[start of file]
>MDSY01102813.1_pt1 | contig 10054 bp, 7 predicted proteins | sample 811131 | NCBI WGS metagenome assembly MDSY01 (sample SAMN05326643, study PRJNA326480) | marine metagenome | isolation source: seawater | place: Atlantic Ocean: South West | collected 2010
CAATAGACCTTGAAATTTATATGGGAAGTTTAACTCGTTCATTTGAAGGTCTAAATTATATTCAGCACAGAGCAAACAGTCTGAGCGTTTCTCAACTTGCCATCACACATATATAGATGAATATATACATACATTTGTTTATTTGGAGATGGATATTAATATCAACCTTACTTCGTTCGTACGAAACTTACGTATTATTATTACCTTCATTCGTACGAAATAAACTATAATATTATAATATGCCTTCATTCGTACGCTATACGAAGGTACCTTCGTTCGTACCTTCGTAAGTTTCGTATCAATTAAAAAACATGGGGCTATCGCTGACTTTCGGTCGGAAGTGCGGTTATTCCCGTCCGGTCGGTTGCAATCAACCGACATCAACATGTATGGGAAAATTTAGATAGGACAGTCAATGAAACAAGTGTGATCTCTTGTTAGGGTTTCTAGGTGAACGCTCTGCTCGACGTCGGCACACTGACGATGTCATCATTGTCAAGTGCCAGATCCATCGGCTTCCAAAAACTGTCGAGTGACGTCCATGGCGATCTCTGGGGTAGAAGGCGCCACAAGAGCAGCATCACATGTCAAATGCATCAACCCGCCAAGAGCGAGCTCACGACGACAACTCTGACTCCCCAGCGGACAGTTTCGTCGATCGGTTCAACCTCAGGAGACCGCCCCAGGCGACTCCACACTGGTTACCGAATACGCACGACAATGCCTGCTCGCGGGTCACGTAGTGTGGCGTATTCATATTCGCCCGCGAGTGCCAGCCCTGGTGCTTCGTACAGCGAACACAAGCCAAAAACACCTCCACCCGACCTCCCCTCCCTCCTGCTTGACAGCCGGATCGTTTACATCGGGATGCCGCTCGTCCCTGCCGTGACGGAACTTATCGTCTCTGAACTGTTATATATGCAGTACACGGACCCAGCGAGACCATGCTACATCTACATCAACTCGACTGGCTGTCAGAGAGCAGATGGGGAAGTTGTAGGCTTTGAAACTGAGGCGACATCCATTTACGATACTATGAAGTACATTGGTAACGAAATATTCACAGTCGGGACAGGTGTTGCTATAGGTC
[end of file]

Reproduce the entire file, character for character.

>MDSY01102813.1_pt1 | contig 10054 bp, 7 predicted proteins | sample 811131 | NCBI WGS metagenome assembly MDSY01 (sample SAMN05326643, study PRJNA326480) | marine metagenome | isolation source: seawater | place: Atlantic Ocean: South West | collected 2010
CAATAGACCTTGAAATTTATATGGGAAGTTTAACTCGTTCATTTGAAGGTCTAAATTATATTCAGCACAGAGCAAACAGTCTGAGCGTTTCTCAACTTGCCATCACACATATATAGATGAATATATACATACATTTGTTTATTTGGAGATGGATATTAATATCAACCTTACTTCGTTCGTACGAAACTTACGTATTATTATTACCTTCATTCGTACGAAATAAACTATAATATTATAATATGCCTTCATTCGTACGCTATACGAAGGTACCTTCGTTCGTACCTTCGTAAGTTTCGTATCAATTAAAAAACATGGGGCTATCGCTGACTTTCGGTCGGAAGTGCGGTTATTCCCGTCCGGTCGGTTGCAATCAACCGACATCAACATGTATGGGAAAATTTAGATAGGACAGTCAATGAAACAAGTGTGATCTCTTGTTAGGGTTTCTAGGTGAACGCTCTGCTCGACGTCGGCACACTGACGATGTCATCATTGTCAAGTGCCAGATCCATCGGCTTCCAAAAACTGTCGAGTGACGTCCATGGCGATCTCTGGGGTAGAAGGCGCCACAAGAGCAGCATCACATGTCAAATGCATCAACCCGCCAAGAGCGAGCTCACGACGACAACTCTGACTCCCCAGCGGACAGTTTCGTCGATCGGTTCAACCTCAGGAGACCGCCCCAGGCGACTCCACACTGGTTACCGAATACGCACGACAATGCCTGCTCGCGGGTCACGTAGTGTGGCGTATTCATATTCGCCCGCGAGTGCCAGCCCTGGTGCTTCGTACAGCGAACACAAGCCAAAAACACCTCCACCCGACCTCCCCTCCCTCCTGCTTGACAGCCGGATCGTTTACATCGGGATGCCGCTCGTCCCTGCCGTGACGGAACTTATCGTCTCTGAACTGTTATATATGCAGTACACGGACCCAGCGAGACCATGCTACATCTACATCAACTCGACTGGCTGTCAGAGAGCAGATGGGGAAGTTGTAGGCTTTGAAACTGAGGCGACATCCATTTACGATACTATGAAGTACATTGGTAACGAAATATTCACAGTCGGGACAGGTGTTGCTATAGGTC